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  • iStock/Thinkstock(NEW YORK) --  The temperatures are rising, but summer weather isn’t the only thing heating up. Memorial Day also means hot deals online and in stores. We teamed up with RetailMeNot who let us know what to buy this holiday weekend, and what not to buy to avoid getting burned.If you’re looking to treat yourself this Memorial Day, here’s what you should buy:Outdoor entertaining items:The season for outdoor entertaining has finally arrived and as the grills start to sizzle -- so do the deals. If you’re in the market for a new grill, consider buying closer to Memorial Day where retailers will heavily discount to prep for the holiday weekend!For those looking to upgrade their backyard design for grad parties and summer fun, many retailers will be having deals for the long weekend.Here are some of the places RetailMeNot recommends:Home Depot: 20 percent off home accents at The Home Depot Spring Decor EventSears: "Up to 40 percent off patio furniture at Sears + up to $75 cash back (or $20 Off $150)JCPenney: 50 percent off select outdoor Oasis Patio & AccessoriesAshley Homestore: 35 percent off select items, plus an extra 15 percent off onlineLowe's: Up to 40 percent off appliances May 17 through May 30Pier 1 Imports: Up to 50 percent offBig Lots: $30 cash back for in-store purchases of $140+Appliances:With graduation season upon us, many appliances will be discounted for young adults and recent grads looking to furnish their new digs. Refrigerator models are released in May, so now is the time to take advantage of the discounts that retailers will have on older models. May is also a great time to buy small appliances like cookware and any last-minute spring cleaning items, like vacuums.Here’s where RetailMeNot suggests to grab those discounts on appliances!Sears: Up to 40 percent off select home appliancesJCPenney: Up to 35 precent off select major appliancesBed Bath & Beyond: 20 percent off sitewide when sign up for Beyond Plus, BBB's new membership that offers exclusive savings and free shippingPro tip: Hold off on items like stoves, washers and dryers as these models are released in September and will be discounted after the summer.Mattresses:Who couldn’t use a few extra quality hours of sleep? If you’re in the market for a new mattress, May is the right time to buy. A good night’s sleep is priceless and sleep-related items are an investment worth making. In fact, it’s recommended that people replace their mattress every 10 years. Make sure to do your research on mattress types and hold off until the long weekend for the most savings. Historically, retailers have slashed prices by the hundreds for the long weekend.Here’s where to look:Mattress Firm: $250 off queen mattress and up to $50 cash back1800Mattress.com: $10 cash back for online purchases of $200 sitewideSears: Extra $35 off $300+ on home appliances, lawn & garden, tools, mattresses & sporting goods and up to $75 cash back for online purchases sitewide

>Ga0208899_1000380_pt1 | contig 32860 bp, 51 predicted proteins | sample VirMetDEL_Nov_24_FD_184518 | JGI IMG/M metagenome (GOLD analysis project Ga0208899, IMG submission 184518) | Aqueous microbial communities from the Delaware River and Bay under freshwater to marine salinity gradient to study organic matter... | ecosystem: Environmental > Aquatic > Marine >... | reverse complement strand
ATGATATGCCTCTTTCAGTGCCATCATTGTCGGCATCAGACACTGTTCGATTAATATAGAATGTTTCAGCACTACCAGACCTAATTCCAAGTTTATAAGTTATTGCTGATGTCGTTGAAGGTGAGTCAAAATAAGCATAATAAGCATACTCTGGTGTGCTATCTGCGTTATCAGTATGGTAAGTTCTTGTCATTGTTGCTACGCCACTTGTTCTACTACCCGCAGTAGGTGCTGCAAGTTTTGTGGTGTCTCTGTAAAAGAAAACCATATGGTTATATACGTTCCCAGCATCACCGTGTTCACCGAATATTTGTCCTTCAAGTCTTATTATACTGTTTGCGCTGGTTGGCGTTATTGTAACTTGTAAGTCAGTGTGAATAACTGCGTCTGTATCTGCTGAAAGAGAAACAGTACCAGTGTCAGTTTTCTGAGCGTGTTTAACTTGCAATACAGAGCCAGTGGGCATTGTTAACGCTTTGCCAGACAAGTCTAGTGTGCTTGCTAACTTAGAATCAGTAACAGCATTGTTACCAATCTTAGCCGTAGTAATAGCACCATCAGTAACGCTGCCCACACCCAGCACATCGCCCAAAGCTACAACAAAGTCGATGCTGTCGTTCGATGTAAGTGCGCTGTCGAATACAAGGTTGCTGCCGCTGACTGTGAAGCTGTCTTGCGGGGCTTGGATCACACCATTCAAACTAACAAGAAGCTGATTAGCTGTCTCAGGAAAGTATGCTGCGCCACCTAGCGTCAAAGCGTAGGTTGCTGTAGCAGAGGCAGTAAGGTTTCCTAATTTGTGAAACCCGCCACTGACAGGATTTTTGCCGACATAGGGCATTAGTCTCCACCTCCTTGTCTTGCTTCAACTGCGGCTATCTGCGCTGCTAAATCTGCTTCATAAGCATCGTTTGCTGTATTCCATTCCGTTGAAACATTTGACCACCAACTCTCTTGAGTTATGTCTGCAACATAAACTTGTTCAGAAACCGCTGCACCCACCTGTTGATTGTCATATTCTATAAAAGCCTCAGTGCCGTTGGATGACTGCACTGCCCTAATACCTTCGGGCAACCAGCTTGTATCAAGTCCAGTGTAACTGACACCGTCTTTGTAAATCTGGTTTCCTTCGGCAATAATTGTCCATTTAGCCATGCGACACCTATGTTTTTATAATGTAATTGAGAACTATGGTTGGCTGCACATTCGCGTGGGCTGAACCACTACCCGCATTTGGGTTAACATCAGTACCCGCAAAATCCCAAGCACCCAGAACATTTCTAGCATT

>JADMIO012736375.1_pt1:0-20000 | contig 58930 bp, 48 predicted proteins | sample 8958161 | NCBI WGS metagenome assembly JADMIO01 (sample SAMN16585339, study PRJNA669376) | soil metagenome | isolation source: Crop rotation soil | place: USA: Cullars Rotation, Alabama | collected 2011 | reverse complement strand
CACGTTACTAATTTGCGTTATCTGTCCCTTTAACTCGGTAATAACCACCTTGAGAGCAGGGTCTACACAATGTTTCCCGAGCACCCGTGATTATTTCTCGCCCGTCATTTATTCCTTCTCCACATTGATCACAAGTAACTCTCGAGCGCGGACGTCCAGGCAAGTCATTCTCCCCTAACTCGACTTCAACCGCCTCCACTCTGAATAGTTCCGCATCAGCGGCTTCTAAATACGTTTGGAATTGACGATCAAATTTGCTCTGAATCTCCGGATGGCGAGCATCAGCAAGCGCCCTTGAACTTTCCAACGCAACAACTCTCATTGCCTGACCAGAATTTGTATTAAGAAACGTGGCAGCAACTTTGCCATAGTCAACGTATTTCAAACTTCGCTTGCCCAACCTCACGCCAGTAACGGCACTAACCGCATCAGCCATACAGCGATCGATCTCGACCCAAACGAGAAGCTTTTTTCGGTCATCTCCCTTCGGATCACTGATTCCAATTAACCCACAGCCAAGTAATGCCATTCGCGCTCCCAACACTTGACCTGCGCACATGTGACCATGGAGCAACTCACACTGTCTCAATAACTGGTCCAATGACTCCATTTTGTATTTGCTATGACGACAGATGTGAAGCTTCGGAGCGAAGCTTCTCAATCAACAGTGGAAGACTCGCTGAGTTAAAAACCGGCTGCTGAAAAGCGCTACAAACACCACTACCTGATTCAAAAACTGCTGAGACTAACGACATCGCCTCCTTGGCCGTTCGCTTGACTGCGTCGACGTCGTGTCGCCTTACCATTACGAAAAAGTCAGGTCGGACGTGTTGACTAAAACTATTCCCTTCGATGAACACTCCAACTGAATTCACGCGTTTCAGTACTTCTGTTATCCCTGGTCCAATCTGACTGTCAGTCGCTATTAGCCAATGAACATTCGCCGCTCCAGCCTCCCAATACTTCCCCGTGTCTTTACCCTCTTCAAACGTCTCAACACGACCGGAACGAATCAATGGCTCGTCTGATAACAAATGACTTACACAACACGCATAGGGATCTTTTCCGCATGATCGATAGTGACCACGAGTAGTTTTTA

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  • iStock/Thinkstock(WASHINGTON) -- Two Washington D.C.-based automaker groups are slamming President Donald Trump's decision to launch an investigation into auto imports, which could lead to tariffs on foreign-made vehicles."To our knowledge, no one is asking for this protection. If these tariffs are imposed, consumers are going to take a big hit," said John Bozella, President of Global Automakers, a trade group representing foreign manufacturers doing business in the U.S. "This course of action will undermine the health and competitiveness of the U.S. auto industry."The legal mechanism for the investigation "has rarely been used and traditionally has not focused on finished products," said Gloria Bergquist, spokeswoman for Auto Alliance, a group that represents foreign automakers like Volkswagen and BMW in addition to U.S. manufacturers like GM and Ford."We are confident that vehicle imports do not pose a national security risk to the U.S.," Bergquist said.Trump ordered the investigation under Section 232 of the Trade Expansion Act of 1962, which allows the president to restrict imports that threaten U.S. national security, including levying tariffs on foreign goods which excessively displace domestic goods or cause substantial unemployment."Big news coming soon for our great American Autoworkers. After many decades of losing your jobs to other countries, you have waited long enough," Trump tweeted in the hours before the announcement, which came amid reports that North American Free Trade Agreement talks between Mexico, Canada, and the U.S. have stalled over auto manufacturing rules.According to Commerce Secretary Wilbur Ross, whose agency will lead the investigation, "there is evidence suggesting that, for decades, imports from abroad have eroded our domestic auto industry."According to the department, over the past two decades, passenger vehicle imports have grown from 32 percent of cars sold nationwide to 48 percent, while employment in motor vehicle production has declined.Since he first appeared on the campaign trail, Trump has bemoaned the loss of auto manufacturing jobs, and promised in his State of the Union address to "get the Motor City revving its engines once again."The investigation "will consider whether the decline of domestic automobile and automotive parts production threatens to weaken the internal economy of the United States," the Commerce Department said.Mexico, Canada, Japan, Germany an South Korea are among the biggest exporters of cars to the U.S.But automakers' advocates argue that domestic production remains strong."Contrary to the assumption underlying the investigation on import vehicles, the U.S. auto industry is thriving," Bozella said."Last year, 13 domestic and international automakers manufactured nearly 12 million vehicles in the U.S. The auto sector remains the leading exporter of manufactured goods in our country," Bergquist said. "During the last 25 years, 15 new manufacturing plants have been launched in the U.S. – resulting in the creation of an additional 50,000 direct and 350,000 indirect auto jobs throughout America – and new plants are on the way.""We urge the Administration to support policies that remove barriers to free trade and we will continue to work with them and provide input to achieve that goal," she said.This isn't the administration's first foray into a Section 232 investigation.In March, Trump used his Section 232 authority to slap tariffs on steel and aluminum — another hotly contested policy move.